If there’s one spot that every outdoor enthusiast needs to check out in Spain, this is it. Straddling the border between the provinces of Asturias, Leon, and Cantabria, three sky-scraping, glaciated massifs make up this UNESCO Biosphere Reserve and mountain-lover’s playground: Ándara, the eastern massif, los Urrieles, the central massif, and el Cornión, the western massif. In each, you’ll find limestone cliffs, winding trails, and panoramas you didn’t know existed in this quiet slice of Spain.
Climbers: With mountain ranges like the Pyrenees, the Alps and the Dolomites so nearby, Spain’s Cantabrian Mountains are often left out of classic climbing conversations. However, the limestone spires here are home to some of Europe’s most spectacular and uncrowded climbing. Of particular interest is the trophy of the iconic Naranjo de Bulnes, the most aesthetic peak in the park, a standalone limestone tower that will have multi-pitch climbers salivating—though flashes of changing weather, particularly fog rolling in from the nearby sea, have fatal potential. There are also plenty of opportunities for boulderers and climbers of all ability levels.
Check out this climbing guide from UK Climbing to get more info on what’s available when climbing in Picos de Europa.
Hikers: There are plenty of trails to be trudged in and around the National Park. Hikers can start from the surrounding towns, one of the two visitor centers, or even take the Fuente Dé cable car from Camaleno up into the high alpine. One mellow walk is strolling around the Lagos de Covadonga (shown), while more ambitious hikers can join the crowds checking out the famous Cares Gorge trail, or plan a multi-day backpacking trip—there are also a few huts sprinkled throughout the park, including the famous Refugio Collago Jermoso. If you’re looking for a bit of luxury, you don’t want to bring a tent, or you’re looking for a high-alpine hideaway, these huts are a superb basecamp for hiking and/or mountaineering. Expect fog, cowbells, and vistas that will make you wish you brought a better camera.
Bikers: Driving up to the Lagos de Covadonga, you may recognize the classic road cycling climb from La Vuelta, Spain’s answer to the Tour de France. Winding, narrow roads, exposed cliffs, and a steady, sustained grade make cycling these famous mountain passes quite the challenge. Mountain bikers can strike out to find singletrack, although a guide is recommended. Bikepackers will have a blast touring from town to town.
With a climate similar to that of the California coast, the rugged Cantabrian shoreline is a welcome escape from the sizzling south of Spain. Shouldered by Asturias to the west and Basque Country to the east, Cantabria doesn’t see the same amount of foreign tourists as hotter, more renowned locales in Spain, but many Spaniards journey to Santander to flee the heat. As such, the capital city of Santander has a bustling old city feel that’s reminiscent of San Sebastian—minus the throngs of international sightseers.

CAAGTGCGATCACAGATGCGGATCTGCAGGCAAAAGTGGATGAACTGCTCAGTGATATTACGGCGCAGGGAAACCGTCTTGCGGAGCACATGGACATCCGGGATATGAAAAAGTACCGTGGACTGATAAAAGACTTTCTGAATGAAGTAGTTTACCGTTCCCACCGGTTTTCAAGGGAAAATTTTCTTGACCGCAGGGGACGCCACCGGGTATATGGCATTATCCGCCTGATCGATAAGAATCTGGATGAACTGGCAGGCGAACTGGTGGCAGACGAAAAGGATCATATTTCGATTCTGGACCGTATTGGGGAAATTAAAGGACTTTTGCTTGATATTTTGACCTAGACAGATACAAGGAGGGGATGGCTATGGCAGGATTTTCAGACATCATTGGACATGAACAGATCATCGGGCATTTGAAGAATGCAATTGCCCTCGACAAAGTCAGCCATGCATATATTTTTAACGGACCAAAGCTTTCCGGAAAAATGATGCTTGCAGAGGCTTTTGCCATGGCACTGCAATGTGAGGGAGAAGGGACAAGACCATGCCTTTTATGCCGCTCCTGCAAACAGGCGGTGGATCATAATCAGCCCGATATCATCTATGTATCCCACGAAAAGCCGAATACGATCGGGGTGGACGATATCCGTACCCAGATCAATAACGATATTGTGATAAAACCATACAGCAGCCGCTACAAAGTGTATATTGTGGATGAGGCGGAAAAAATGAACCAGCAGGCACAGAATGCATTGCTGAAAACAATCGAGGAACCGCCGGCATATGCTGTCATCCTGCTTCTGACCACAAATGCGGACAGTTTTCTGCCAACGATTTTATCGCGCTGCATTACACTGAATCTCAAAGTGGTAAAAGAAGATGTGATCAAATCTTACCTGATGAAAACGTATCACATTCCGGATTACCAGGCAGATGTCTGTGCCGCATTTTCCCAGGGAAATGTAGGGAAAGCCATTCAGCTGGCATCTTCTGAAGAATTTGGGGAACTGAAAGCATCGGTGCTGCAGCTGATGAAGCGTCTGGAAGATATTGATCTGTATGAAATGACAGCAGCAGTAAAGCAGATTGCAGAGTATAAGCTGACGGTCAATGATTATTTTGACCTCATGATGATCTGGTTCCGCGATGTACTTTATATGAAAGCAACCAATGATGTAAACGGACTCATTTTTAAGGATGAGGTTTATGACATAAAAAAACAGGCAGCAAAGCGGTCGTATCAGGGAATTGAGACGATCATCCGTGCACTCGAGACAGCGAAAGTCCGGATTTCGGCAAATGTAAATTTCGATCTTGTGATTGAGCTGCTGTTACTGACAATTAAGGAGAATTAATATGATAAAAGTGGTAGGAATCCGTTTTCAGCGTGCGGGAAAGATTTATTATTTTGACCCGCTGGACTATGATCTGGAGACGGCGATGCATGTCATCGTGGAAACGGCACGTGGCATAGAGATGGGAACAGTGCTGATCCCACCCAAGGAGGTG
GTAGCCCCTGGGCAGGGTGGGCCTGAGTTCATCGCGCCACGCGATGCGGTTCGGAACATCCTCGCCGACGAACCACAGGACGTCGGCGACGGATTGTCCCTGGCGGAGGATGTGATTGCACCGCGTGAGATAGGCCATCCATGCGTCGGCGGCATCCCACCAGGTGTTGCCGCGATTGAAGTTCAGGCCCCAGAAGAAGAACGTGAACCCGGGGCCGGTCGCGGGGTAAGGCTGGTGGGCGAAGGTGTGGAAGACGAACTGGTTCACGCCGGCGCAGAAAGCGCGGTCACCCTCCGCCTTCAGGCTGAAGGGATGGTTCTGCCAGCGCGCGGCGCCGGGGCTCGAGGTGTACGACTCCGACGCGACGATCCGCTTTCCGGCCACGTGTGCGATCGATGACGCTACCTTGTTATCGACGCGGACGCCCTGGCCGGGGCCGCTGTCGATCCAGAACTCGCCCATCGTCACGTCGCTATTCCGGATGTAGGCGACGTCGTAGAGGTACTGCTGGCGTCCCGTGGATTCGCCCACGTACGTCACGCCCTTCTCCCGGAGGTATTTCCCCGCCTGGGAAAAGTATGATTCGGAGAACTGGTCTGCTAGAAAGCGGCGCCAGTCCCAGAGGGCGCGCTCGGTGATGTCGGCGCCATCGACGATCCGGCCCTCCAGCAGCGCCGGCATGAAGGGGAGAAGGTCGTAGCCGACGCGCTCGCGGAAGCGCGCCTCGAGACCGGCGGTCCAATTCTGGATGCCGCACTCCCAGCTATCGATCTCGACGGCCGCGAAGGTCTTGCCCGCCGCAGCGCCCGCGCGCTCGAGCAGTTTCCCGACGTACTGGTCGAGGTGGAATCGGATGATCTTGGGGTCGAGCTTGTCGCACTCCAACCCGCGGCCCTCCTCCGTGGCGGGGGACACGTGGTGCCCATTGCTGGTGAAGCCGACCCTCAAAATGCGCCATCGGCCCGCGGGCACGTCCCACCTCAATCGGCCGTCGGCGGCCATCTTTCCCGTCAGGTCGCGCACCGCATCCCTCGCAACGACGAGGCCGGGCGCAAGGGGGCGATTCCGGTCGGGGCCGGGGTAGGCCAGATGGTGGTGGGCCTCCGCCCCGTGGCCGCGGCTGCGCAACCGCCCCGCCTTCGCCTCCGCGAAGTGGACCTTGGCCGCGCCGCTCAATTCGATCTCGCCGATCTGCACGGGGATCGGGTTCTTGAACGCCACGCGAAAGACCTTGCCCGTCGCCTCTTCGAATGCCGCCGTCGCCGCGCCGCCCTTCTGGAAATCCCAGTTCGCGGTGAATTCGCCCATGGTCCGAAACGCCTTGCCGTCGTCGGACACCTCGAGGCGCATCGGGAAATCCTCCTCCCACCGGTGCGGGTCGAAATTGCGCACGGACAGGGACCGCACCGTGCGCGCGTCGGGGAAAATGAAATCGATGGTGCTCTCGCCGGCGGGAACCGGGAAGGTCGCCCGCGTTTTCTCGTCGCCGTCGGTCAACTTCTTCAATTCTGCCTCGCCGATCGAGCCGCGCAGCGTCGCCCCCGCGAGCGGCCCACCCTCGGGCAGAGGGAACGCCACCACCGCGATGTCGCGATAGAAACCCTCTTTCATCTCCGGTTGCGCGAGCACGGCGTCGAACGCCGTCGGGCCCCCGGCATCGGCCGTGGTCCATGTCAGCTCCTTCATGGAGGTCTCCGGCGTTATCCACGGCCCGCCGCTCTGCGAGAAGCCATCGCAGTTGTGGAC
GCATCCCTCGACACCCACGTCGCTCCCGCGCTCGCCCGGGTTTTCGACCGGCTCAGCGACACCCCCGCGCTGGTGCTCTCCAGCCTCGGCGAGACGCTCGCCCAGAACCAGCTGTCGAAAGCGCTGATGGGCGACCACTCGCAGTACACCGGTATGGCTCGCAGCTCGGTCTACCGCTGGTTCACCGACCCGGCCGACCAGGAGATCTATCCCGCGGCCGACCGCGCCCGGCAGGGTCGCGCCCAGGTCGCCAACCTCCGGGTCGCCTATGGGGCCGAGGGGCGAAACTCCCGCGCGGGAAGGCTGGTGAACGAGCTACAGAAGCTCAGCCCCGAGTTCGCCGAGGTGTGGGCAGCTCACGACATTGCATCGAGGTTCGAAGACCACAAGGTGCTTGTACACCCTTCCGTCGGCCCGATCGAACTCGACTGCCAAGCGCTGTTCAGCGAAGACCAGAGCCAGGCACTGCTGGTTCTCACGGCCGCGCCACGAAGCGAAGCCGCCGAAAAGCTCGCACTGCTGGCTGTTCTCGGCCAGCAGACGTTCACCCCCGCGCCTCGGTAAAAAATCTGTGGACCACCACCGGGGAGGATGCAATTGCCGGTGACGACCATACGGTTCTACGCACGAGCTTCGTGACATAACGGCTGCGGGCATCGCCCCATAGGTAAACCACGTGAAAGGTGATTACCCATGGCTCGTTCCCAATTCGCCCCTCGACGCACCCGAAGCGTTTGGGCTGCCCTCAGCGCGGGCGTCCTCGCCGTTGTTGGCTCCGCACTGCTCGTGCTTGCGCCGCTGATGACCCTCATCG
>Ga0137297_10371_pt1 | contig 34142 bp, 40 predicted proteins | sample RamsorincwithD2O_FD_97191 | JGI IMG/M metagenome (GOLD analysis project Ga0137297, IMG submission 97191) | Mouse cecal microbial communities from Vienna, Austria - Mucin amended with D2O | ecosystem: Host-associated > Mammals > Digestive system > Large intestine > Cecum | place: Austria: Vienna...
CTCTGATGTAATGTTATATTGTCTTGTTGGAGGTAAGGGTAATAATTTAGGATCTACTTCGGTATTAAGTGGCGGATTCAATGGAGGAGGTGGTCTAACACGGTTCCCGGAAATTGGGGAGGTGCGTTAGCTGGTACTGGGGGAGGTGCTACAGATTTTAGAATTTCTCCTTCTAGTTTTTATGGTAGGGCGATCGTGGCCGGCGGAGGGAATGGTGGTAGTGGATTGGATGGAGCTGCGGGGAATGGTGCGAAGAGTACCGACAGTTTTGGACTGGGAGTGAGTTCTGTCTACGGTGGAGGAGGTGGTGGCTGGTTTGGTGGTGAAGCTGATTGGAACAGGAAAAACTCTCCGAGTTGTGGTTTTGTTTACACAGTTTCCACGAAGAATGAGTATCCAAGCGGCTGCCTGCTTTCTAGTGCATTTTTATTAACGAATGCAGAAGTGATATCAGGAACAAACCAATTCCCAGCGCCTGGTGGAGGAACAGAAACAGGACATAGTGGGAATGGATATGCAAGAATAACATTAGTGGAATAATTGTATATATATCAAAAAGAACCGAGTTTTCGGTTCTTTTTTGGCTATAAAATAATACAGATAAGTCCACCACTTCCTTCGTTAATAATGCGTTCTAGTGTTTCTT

Beaches curl around Santander, with our favorites edging around the Magdalena Peninsula— a stunning 69-acre outcropping of rock that represents the ultimate mishmash of Spanish culture: the peninsula is home to soccer fields, a sprawling palace, three old galleons, and a couple of clothing-optional beaches for good measure.
Head to Santander to soak in the sun, drink up the metropolitan buzz, or take advantage of the high winds and turquoise waters with a kite- or windsurfing lesson. Our best times in Cantabria, however, were had out of the city, cruising the winding roads along the coast, stopping in tiny seaside towns and sampling the local tapas.
Pro Tip: This is one place where it’s well worth having a car, as many of the remote beaches and secluded towns are tough to access via public transportation.
If you’ve ever popped the cork on a Spanish red, chances are it was from La Rioja. An arid land of rolling hills, La Rioja has seven valleys that run parallel to each other, all fed by the mighty serpentine flow of the Ebro River.
La Rioja has been home to some of Spain’s finest viniculture for well over a thousand years. The majority of the wines coming from the region are blended reds, also known as tintos (which means “inks” in Spanish), with the Tempranillo varietal being the most prominent grape of the region.
Driving through La Rioja, you’ll pass many a vineyard, though it’s recommended that you call ahead to schedule a wine-tasting appointment. Sometimes, the smaller wineries won’t have an English-speaker on staff and the tours will only be offered in Spanish.
Still, wine-tasting here is a treat, as many of the wineries were established hundreds of years ago—and each has their own perspective on the history of the region.
Our favorite part about the wine here, though, was simply how affordable it was. A decent Rioja in the United States might run you well over twenty dollars. When you’re perusing the selections in Spain, however, you may find jaw-dropping $7 euro bottles—bottles you wouldn’t even be able to score back home anyways.
Active Junky spent weeks exploring the forest and fjords, volcanoes and valleys of Chile.Explore Chile